hypochondria. part 1. what it is and how it is.

As a professional hypochondriac, I’ve come to two conclusions. First, how your problem becomes your identity. And second, how it forces you to look at life. I’ll do this in two posts because they’re different points.

Firstly. This is what people don’t understand about hypochondria. The problem is more complicated than just thinking you have some horrible disease. It’s also that you grow attached to your horrible disease. And slowly, it begins to teach you something about how you face your own life, if you choose to close your Google tab for just a minute and think.

This is how it was for me in the beginning. When you get your first symptom, you panic. You run immediately to the nearest computer and start googling. Now you’re in full-blown panic mode. If you’re like me, you’ll get really dizzy and nauseous. Your ears start buzzing and you have to go lie down before you throw up or faint. You’ll calm down for a bit, but you’ll cycle through this process numerous times.

There’s hundreds of definitions of the word “hypochondriac” out there, but I think this one suits me best:

Hypochondriac: A person who has hypochondriasis, a disorder characterized by a preoccupation with body functions and the interpretation of normal body sensations (such as sweating) or minor abnormalities (such as minor aches and pains) as portending problems of major medical moment. Reassurance by physicians and others only serves to increase the hypochondriac’s persistent anxiety about their health.

(Thank you to Medicine Net https://www.medicinenet.com/script/main/art.asp?articlekey=18717)

You know you’re a hypochondriac when you are disappointed by good test results. To the hypochondriac, it doesn’t mean that you can breathe a sigh of relief. It means that the test must have missed something and now the doctor is going to ignore any further persistence. It’s like being a little street urchin having the door slammed in your face, leaving you in the dark icy cold like Tiny Tim or something. My reasoning is, what if it’s a sign of something serious? What if I really have something horrible and the first sign was pinkie toe pain and I ignored it? Doctors always tell you, “Oh, it’s just one of those things.” But what if there is no such thing as “one of those things”?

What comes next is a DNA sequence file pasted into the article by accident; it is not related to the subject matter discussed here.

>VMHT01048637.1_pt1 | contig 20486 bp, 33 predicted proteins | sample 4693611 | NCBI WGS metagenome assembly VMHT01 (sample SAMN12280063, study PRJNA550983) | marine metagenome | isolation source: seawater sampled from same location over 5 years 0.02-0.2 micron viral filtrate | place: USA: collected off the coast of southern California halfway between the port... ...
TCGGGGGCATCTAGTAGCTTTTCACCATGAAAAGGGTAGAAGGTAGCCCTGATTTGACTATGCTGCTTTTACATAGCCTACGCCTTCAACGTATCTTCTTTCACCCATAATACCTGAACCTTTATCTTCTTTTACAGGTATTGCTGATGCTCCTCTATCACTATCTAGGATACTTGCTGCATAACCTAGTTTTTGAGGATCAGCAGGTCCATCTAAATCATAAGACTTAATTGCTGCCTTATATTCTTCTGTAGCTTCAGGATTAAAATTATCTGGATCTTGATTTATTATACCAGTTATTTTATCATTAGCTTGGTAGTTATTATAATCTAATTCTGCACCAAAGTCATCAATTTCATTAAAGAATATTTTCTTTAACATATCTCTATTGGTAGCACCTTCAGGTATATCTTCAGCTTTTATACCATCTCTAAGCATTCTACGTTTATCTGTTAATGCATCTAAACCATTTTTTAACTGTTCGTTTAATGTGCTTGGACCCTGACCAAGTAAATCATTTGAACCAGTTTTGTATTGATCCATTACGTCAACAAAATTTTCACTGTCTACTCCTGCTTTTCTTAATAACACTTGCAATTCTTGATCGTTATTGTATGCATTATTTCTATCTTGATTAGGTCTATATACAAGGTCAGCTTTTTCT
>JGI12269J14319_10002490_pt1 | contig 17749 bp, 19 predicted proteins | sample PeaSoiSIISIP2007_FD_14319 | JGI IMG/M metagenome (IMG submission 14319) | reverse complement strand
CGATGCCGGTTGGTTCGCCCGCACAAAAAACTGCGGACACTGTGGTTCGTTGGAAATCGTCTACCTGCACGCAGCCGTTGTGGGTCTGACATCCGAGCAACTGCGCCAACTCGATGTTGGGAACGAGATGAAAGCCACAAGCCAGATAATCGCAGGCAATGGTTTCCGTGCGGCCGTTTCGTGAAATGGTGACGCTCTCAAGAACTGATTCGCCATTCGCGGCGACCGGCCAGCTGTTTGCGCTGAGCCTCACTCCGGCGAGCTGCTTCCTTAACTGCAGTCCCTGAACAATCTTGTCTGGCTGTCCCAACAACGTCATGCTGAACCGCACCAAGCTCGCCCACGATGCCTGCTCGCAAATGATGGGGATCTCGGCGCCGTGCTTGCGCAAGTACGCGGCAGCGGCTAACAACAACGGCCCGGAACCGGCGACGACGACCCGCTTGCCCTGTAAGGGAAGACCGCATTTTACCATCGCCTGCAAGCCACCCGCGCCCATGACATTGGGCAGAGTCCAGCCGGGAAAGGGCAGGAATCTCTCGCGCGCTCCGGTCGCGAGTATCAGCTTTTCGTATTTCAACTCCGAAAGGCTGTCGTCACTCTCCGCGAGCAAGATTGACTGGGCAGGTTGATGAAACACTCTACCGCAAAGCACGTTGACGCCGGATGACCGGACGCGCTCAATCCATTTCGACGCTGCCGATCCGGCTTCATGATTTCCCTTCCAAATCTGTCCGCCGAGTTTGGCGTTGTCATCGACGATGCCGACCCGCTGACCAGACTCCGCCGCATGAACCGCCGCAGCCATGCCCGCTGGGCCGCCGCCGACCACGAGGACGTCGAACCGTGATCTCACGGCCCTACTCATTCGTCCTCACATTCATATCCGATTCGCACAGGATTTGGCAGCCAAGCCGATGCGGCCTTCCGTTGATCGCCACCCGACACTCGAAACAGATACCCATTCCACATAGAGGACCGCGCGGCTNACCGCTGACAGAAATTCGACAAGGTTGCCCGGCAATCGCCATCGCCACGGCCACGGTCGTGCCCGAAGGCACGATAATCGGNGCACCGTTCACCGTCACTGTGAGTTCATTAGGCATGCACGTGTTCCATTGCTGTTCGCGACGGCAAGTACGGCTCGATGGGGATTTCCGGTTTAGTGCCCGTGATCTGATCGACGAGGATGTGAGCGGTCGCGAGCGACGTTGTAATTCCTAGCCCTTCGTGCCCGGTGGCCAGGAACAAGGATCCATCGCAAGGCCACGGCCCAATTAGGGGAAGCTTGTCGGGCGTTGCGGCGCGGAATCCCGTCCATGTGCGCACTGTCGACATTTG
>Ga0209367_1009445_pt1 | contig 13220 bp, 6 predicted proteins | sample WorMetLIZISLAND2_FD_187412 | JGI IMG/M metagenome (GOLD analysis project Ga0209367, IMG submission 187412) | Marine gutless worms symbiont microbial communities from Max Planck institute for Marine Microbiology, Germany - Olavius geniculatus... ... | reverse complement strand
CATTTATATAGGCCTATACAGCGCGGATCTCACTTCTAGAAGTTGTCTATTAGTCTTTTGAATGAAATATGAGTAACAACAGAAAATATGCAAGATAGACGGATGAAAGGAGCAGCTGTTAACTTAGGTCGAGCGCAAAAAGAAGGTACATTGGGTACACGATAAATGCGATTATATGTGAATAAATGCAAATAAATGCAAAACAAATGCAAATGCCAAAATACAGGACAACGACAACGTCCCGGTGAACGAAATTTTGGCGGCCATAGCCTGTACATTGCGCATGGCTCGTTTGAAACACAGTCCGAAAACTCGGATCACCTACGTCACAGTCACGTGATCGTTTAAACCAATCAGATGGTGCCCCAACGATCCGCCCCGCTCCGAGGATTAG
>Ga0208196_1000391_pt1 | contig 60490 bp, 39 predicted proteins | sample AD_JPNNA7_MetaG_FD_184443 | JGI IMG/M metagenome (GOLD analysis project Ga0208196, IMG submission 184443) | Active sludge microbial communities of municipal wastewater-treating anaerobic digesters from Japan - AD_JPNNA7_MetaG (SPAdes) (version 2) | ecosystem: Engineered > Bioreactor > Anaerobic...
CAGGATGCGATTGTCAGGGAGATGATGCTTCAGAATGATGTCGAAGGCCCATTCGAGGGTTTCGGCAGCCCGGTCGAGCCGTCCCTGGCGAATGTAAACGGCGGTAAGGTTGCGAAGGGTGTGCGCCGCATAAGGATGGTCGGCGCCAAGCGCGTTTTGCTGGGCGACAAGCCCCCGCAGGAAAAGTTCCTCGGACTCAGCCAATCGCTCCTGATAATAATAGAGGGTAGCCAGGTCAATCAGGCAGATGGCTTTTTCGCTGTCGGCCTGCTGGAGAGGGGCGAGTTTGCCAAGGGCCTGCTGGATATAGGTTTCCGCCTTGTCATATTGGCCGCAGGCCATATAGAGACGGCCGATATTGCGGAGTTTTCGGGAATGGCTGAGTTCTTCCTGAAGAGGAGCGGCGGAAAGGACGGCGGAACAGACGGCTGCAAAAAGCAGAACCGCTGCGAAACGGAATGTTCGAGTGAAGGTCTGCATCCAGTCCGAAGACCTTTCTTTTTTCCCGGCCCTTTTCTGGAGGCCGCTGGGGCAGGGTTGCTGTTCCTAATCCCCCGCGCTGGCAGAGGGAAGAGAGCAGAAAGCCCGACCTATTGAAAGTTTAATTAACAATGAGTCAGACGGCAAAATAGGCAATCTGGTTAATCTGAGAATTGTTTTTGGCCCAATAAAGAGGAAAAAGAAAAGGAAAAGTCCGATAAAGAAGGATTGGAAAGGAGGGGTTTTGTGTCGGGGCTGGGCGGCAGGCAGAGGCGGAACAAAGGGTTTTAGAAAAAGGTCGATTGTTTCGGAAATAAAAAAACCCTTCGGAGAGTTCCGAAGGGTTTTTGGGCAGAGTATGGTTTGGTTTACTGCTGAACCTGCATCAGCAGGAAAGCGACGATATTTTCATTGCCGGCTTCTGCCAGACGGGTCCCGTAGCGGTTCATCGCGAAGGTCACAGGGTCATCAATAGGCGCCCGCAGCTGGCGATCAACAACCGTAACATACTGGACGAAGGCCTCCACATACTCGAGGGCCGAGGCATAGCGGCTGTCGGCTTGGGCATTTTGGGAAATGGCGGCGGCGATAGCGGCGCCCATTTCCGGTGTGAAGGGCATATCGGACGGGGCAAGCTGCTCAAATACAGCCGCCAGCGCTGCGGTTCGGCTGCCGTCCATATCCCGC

People tell you to stop thinking about, it’s nothing, you’re crazy, stay off your computer, see a therapist, take some anti-anxiety drugs, get a job. Rationally, I know that in most cases it is nothing. But the fear is real and not always irrational. How many stories do we read about people who kept getting put off, only to learn months, perhaps years, later, that if the doctors had caught it early, it wouldn’t have been so bad?

For me, I eventually reached the point where I was convinced that I had what I thought I had. I resigned myself to it. And weirdly, I became attached to it.

It was like my constant companion. It went everywhere with me. Bizarrely, there were times when the thought of its not really being wrong with me was upsetting. Offensive, even, to suggest that I was imagining this all along, although if I were right it would be pretty detrimental to my health. Yet, it would be like losing a precious friend. At first I was terrified of having whatever I thought it was. And now the prospect of not having it is equally terrifying. Who will I be without it? 

See, I think that’s where the real issue begins to creep in. You identify so strongly with your problem that you don’t know anymore how to separate yourself from it. And what about all those wasted months worrying about it, googling it, talking about it, going to the doctors, taking tests? You almost feel compelled to justify this by actually being sick. So you need to ask yourself, why am I invested in this? How does this serve me? Why am I allowing this to take such a toll on my mental health?

But I discovered an interesting, possibly fruitful, aspect to this: ask yourself, if I really, really, believe something is truly wrong with me, how am I going to face it? And this will reveal quite a bit about how you cope with life.

Does anyone else suffer from this clinical need to google incessantly? And how does this affect your life?

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